A man of knowledge needed frugality because the majority of the obligatory acts [for acquiring knowledge] dealt with instances or with elements that were either outside the boundaries of ordinary everyday life, or were not customary in ordinary activity, and the man who had to act in accordance with them needed an extraordinary effort every time he took action. It was implicit that one could have been capable of such an extraordinary effort only by being frugal with every other activity that did not deal directly with such predetermined actions.

Carlos Castaneda, The Teachings of Don Juan

Most of the luxuries, and many of the so-called comforts of life, are not only not indispensable, but positive hindrances to the elevation of mankind. With respect to luxuries and comforts, the wisest have ever lived a more simple and meagre life than the poor. The ancient philosophers, Chinese, Hindoo, Persian, and Greek, were a class than which none has been poorer in outward riches, none so rich in inward. We know not much about them. It is remarkable that we know so much of them as we do. The same is true of the more modern reformers and benefactors of their race. None can be an impartial or wise observer of human life but from the vantage ground of what we should call voluntary poverty.

Henry David Thoreau, Walden

Stewart Brand

Personally I don’t like the term [voluntary simplicity]…I’m more comfortable with the idea of “right livelihood,” which is one of the folds of the Buddhist Eightfold Path to enlightenment. It’s less of an exhortation than an observation—greedy behavior makes a sour life. The idealism of “Voluntary Simplicity” is okay I suppose, but it obscures what I find far more interesting—the sheer practicality of the exercise.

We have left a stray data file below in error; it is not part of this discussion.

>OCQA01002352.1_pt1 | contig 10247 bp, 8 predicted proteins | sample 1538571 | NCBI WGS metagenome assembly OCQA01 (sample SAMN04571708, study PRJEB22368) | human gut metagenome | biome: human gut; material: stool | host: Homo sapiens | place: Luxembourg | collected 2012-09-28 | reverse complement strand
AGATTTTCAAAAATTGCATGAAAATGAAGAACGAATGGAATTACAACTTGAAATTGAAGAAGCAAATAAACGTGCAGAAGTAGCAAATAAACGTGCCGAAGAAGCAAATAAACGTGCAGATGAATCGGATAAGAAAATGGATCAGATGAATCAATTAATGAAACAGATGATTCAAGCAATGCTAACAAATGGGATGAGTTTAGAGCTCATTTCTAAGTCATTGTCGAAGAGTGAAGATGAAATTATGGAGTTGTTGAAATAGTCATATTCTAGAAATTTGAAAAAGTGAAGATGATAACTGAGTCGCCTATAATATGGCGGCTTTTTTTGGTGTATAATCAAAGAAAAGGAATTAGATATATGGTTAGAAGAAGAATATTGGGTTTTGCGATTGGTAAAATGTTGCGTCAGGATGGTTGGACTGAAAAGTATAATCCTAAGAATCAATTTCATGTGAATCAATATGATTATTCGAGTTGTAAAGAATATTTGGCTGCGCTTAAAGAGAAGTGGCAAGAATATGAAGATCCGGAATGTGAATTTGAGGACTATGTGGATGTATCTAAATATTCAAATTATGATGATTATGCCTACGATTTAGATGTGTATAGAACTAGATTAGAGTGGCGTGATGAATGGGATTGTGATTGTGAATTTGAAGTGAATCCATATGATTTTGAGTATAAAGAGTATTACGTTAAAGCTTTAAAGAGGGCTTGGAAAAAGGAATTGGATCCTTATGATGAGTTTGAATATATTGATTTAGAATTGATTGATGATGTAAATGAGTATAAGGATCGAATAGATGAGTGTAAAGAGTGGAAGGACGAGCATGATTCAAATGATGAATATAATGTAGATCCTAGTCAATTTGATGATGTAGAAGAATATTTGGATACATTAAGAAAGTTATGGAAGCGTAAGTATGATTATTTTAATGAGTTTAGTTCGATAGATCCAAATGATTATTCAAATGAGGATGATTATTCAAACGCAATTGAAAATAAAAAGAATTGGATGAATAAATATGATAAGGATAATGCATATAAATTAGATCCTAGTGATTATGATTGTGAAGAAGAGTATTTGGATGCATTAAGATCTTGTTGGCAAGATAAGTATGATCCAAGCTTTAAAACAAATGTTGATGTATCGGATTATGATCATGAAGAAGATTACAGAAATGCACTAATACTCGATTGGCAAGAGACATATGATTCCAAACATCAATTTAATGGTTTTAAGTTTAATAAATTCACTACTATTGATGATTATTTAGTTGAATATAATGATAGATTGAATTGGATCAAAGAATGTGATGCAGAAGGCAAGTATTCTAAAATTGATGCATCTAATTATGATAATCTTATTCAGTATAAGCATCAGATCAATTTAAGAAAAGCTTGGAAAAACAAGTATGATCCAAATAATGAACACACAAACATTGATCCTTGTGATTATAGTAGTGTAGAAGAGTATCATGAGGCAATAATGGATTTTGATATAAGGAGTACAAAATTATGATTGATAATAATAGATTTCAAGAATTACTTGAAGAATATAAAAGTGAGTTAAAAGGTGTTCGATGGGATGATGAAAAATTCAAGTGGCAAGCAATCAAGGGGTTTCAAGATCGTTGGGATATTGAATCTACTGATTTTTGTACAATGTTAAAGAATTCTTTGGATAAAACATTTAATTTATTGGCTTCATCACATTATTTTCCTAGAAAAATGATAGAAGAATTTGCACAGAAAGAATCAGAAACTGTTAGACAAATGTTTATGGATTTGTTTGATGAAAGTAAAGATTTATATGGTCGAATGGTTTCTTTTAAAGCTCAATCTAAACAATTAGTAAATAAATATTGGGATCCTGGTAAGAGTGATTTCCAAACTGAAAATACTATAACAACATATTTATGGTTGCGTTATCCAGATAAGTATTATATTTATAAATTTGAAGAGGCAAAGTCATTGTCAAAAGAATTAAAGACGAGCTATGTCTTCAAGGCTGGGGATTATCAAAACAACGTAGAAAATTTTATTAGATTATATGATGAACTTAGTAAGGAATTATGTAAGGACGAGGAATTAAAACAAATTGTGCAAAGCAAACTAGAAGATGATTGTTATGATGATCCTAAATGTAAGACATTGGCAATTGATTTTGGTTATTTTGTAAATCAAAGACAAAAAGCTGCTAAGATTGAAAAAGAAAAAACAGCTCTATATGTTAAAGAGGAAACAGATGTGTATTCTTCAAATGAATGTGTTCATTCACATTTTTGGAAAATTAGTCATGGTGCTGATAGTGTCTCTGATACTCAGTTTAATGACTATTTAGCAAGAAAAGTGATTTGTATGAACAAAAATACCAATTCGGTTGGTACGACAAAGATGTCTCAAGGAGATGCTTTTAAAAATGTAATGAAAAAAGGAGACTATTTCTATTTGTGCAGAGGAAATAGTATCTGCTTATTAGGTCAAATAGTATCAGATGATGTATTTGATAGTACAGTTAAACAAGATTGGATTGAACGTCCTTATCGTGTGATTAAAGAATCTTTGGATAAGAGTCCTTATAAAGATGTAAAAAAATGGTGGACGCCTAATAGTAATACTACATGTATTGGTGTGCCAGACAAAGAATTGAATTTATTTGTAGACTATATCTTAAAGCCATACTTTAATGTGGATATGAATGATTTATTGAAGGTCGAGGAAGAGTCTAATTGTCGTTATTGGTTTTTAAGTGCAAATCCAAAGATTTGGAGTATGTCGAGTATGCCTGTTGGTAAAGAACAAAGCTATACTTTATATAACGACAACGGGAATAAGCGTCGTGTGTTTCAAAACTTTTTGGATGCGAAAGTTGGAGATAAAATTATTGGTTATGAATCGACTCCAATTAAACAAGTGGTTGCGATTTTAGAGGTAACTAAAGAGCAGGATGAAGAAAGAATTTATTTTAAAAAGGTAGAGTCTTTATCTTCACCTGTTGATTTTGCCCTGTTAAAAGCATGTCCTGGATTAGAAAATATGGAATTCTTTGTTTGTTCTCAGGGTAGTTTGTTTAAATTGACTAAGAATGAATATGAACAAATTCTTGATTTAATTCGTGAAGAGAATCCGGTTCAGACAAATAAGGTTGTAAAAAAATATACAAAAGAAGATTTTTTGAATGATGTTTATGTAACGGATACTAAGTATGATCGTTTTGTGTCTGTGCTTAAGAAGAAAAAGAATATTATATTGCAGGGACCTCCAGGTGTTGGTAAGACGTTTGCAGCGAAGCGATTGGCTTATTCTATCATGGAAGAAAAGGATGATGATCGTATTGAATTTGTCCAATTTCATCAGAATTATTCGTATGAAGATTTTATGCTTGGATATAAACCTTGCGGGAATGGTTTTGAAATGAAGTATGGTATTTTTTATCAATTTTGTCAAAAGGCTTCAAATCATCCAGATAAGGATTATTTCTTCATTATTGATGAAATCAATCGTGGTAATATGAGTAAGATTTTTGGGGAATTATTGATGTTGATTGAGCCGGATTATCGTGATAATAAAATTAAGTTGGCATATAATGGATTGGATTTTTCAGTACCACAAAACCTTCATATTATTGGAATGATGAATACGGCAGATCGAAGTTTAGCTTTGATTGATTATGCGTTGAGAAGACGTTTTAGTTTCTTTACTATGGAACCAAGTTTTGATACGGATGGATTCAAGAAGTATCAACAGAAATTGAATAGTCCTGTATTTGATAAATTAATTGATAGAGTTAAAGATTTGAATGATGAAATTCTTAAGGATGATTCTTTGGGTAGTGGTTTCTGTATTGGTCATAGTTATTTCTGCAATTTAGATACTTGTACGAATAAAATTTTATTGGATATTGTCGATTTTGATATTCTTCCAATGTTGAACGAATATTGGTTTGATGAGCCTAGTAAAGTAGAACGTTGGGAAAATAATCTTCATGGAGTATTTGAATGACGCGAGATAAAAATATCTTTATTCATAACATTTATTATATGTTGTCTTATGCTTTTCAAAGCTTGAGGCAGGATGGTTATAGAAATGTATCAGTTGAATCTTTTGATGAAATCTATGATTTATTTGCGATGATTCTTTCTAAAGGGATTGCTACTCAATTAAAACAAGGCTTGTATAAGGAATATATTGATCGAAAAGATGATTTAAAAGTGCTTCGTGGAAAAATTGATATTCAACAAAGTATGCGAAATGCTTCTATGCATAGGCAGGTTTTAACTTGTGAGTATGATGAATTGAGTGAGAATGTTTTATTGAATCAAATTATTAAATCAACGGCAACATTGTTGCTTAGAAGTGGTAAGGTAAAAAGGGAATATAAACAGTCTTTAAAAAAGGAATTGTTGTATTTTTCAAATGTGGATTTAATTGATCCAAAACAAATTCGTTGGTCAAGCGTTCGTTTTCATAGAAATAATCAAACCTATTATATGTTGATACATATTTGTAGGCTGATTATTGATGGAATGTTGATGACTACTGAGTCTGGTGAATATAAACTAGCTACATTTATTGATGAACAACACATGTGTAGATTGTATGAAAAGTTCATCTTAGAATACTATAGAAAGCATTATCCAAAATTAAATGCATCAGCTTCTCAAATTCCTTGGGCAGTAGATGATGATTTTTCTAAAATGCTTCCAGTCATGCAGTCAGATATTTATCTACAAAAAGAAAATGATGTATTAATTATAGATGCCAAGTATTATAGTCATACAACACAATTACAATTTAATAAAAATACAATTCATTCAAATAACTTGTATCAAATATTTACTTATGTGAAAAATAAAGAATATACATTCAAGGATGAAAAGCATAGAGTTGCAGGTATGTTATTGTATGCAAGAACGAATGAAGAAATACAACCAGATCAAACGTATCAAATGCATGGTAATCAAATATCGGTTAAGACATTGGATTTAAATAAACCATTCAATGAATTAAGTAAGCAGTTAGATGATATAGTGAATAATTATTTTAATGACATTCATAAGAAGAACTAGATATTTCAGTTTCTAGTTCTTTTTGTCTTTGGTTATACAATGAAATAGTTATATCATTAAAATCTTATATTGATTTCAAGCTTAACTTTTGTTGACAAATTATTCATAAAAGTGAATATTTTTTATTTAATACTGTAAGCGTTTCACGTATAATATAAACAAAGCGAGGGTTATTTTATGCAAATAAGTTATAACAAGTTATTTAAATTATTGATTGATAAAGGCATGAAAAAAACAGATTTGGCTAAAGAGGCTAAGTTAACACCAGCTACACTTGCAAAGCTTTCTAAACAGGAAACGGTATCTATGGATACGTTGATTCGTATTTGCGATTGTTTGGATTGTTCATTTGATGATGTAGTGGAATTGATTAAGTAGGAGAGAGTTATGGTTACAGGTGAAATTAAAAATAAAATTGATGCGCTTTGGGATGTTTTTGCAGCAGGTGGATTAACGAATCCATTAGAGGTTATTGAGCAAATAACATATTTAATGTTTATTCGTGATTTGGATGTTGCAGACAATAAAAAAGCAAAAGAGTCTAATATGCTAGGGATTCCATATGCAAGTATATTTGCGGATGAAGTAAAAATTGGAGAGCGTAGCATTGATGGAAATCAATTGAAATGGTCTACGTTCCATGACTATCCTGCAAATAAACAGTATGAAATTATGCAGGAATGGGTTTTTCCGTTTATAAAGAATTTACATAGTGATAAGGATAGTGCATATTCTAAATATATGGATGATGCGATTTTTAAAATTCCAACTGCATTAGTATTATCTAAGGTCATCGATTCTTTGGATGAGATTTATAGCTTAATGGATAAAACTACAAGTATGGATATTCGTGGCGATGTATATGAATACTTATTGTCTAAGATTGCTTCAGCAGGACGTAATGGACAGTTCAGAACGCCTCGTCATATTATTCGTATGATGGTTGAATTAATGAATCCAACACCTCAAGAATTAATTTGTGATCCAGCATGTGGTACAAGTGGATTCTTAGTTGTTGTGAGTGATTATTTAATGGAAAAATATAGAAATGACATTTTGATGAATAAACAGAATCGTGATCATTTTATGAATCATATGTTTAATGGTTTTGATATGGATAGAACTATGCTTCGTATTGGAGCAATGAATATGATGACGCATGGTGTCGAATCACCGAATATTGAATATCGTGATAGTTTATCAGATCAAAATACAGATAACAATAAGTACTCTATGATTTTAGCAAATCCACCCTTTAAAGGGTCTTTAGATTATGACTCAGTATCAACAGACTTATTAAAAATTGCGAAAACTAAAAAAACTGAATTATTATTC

Stewart Brand, The Next Whole Earth Catalog

Sometimes the inculcation of poverty may be a concession to human weakness, which finds the golden mean so difficult. Poverty then appears as a kind of universal Prohibition. Confucius says rightly,

I know why men do not walk in the Way: the clever go beyond it, the stupid do not reach to it. I know why men do not understand the Way: the virtuous exceed it, the vicious fall below it.

But actually the sweetness and light of the Way of the Mean comes from complete, absolute poverty, for as Milton says in Samson Agonistes,

What boots it at one gate to make defense,
And at another let in the foe?

Poverty appears again as a form of safety first, a kind of fire insurance by burning down the house.

R.H. Blyth, Zen in English Literature and Oriental Classics